8(a) Program improvements are needed to allow more disadvantaged firms to receive 8(a) contracts, according to a recent report issued by the SBA Office of Inspector General.
In its report, the SBA OIG credits the SBA with positive steps taken to improve the 8(a) Program, but says that more must be done to ensure that 8(a) business development assistance reaches more 8(a) Program participants.
A Bulgarian immigrant’s thick accent and lack of English proficiency were not evidence of bias, and did not support the immigrant’s 8(a) Program application.
In a recent 8(a) Program decision, the SBA Office of Hearings and Appeals expressed sympathy for the language difficulties many immigrants face, but held that such difficulties, by themselves, do not constitute evidence of “social disadvantage” for 8(a) Program purposes because the 8(a) Program requires a showing of bias or prejudice.
The SBA’s course of conduct in reviewing the 8(a) applications of companies owned by women “gives the distinct impression that the SBA is simply searching for reasons to deny every claim” of social disadvantage made by women applicants.
These strong words come from a recent SBA Office of Hearings and Appeals decision, in which OHA again overturned the SBA’s denial of a woman-owned business’s 8(a) application.
A joint venture may be awarded an 8(a) set-aside contract so long as the SBA approves the joint venture before award.
In a recent GAO bid protest decision, a procuring agency rejected a joint venture’s proposal for an 8(a) set-aside contract because the joint venture had not been approved by the SBA as of the date of proposal submission. The GAO–relying in part on input from the SBA–held that the rejection was improper.
A woman does not need to provide the SBA with “smoking gun” evidence of bias in order to be considered socially disadvantaged for purposes of her company’s application to the 8(a) program.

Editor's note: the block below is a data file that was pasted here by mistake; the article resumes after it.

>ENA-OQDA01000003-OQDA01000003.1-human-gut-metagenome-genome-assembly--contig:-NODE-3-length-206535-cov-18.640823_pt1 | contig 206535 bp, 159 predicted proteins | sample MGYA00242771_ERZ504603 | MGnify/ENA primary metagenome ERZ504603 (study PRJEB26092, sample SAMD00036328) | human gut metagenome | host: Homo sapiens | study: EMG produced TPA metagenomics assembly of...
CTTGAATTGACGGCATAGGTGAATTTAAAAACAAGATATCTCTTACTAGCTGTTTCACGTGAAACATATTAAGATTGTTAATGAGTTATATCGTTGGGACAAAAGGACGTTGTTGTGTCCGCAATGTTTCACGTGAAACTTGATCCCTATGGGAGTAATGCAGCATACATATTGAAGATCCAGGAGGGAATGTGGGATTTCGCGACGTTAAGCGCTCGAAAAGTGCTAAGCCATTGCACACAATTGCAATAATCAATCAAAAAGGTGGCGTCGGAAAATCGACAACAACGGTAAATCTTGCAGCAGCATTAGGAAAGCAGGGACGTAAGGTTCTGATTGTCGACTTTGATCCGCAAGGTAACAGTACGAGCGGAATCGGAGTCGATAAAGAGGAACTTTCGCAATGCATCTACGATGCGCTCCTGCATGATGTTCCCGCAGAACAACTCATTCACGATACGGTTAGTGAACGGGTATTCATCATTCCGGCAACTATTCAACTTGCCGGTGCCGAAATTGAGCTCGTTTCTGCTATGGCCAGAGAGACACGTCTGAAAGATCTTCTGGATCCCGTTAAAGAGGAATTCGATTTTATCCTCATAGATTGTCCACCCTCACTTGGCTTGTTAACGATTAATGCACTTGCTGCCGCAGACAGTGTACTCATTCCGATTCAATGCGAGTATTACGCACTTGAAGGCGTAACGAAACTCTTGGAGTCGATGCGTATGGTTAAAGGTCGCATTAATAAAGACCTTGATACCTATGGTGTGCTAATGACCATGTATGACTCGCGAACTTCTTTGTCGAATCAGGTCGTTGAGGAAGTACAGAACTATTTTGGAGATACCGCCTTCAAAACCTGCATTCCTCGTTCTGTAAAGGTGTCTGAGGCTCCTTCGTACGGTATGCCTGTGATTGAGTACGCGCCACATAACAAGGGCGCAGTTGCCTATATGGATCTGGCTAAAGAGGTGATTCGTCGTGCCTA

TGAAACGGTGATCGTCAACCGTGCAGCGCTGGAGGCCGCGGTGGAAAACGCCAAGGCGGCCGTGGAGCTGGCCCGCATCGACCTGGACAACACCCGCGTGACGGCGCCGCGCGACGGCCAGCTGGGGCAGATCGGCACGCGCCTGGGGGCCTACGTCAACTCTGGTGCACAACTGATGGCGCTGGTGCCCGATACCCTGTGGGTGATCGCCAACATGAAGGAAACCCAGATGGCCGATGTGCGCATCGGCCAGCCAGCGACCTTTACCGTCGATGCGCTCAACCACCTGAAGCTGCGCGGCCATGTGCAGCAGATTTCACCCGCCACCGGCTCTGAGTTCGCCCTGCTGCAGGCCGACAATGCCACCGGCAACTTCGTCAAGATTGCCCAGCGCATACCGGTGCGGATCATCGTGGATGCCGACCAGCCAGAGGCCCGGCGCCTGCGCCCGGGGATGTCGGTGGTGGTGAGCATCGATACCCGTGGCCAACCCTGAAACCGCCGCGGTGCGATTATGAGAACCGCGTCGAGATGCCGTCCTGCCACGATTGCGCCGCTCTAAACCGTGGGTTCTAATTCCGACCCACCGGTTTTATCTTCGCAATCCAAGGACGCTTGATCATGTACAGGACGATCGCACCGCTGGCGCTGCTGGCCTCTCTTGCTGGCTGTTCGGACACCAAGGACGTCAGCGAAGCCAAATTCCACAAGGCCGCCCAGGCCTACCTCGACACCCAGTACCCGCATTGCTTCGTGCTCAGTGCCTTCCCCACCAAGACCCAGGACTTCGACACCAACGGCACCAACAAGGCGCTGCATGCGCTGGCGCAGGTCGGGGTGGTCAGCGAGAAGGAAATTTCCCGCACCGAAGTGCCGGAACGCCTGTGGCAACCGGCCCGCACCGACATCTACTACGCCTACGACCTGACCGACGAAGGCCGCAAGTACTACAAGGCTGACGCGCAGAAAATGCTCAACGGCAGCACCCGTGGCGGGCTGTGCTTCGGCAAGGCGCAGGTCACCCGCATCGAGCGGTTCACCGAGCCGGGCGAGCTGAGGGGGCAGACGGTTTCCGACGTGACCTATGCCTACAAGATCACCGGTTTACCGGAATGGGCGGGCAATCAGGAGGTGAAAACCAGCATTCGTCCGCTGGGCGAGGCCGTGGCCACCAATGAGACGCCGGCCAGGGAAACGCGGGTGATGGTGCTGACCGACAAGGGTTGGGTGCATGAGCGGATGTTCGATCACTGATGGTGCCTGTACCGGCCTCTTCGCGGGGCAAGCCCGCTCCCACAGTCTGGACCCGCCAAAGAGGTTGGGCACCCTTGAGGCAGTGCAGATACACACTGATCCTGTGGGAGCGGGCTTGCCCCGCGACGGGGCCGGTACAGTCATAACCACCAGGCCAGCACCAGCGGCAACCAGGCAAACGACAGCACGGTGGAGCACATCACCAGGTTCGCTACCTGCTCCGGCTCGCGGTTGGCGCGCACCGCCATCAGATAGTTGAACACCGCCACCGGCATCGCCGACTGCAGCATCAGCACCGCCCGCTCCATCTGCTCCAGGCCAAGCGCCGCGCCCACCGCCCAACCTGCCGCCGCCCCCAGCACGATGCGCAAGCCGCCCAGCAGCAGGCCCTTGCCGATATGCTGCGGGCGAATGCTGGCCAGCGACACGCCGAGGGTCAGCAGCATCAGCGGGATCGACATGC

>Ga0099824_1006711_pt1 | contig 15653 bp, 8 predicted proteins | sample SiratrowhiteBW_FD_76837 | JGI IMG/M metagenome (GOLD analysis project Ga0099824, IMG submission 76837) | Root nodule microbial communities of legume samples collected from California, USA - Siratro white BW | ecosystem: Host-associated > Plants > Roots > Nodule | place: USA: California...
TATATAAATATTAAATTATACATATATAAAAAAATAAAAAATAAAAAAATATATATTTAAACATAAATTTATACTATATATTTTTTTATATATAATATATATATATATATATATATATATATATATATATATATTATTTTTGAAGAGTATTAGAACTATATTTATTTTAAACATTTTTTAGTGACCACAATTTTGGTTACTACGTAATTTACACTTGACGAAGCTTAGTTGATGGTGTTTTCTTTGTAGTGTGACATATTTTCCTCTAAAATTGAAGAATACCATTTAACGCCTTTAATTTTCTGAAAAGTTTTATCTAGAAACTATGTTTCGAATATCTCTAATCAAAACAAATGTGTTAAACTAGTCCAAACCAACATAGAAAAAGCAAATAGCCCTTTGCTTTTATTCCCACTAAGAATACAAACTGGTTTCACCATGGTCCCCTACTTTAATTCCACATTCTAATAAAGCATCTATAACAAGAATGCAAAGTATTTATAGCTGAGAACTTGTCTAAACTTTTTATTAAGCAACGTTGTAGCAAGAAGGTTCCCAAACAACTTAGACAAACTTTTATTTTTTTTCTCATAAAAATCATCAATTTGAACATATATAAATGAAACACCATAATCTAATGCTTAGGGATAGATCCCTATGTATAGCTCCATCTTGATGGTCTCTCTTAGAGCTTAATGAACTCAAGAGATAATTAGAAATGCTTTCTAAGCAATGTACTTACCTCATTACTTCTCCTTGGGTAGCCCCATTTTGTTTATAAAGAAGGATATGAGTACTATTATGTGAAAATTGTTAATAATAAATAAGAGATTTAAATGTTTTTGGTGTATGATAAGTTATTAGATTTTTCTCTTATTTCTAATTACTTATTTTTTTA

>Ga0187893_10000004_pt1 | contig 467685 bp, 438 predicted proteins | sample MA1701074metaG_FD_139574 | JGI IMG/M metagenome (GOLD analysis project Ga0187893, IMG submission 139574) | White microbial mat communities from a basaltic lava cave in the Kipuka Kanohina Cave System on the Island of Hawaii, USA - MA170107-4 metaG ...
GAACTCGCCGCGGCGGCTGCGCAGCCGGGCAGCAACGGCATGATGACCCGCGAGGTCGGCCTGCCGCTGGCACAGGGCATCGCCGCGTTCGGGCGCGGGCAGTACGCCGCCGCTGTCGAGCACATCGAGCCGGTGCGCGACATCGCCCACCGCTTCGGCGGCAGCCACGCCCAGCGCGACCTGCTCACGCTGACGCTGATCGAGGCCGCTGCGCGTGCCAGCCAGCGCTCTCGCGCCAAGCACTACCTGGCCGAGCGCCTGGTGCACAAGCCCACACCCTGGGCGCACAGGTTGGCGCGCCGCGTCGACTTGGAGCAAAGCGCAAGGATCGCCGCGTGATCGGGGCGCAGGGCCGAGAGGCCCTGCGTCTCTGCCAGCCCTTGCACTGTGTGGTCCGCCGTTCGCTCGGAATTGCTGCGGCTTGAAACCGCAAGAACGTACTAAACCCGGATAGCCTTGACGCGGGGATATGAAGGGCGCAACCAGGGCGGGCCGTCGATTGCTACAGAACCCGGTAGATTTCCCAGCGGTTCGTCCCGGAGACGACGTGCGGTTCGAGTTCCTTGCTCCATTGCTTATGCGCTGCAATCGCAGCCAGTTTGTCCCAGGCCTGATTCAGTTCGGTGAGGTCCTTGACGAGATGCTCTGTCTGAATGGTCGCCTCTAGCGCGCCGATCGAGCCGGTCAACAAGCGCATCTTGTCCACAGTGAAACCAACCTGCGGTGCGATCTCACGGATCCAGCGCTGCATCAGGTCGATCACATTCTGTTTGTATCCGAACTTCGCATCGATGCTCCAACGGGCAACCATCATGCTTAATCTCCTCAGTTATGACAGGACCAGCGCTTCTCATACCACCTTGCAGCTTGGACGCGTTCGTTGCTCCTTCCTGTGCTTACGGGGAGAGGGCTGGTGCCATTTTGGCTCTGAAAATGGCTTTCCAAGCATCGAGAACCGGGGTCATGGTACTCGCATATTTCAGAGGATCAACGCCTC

In a recent decision, the SBA Office of Hearings and Appeals sharply criticized the SBA’s evaluation of a woman-owned small business’s 8(a) application, holding that the SBA had improperly discounted evidence of bias, needlessly demanded that the woman provide irrelevant details, and made several other errors.
A Maryland man has pleaded guilty in an 8(a) fraud case involving a company that received more than $52 million in 8(a) contracts to which it was not entitled.
According to a Department of Justice press release, Vernon Smith pleaded guilty to charges that he (not the company’ s disadvantaged majority owner) exercised complete control over the company’s day-to-day management and long term decision making.
An 8(a) Program mentor has agreed to pay a False Claims Act settlement of $928,000. The settlement stems from the government’s claims that the mentor abused the 8(a) mentor-protege program.
According to a Department of Justice press release, the mentor firm performed eight 8(a) prime contracts on behalf of its protege–without an SBA-approved joint venture. The government also contended that the mentor’s extensive role resulted in the protege firm failing to meet the applicable limitation on subcontracting.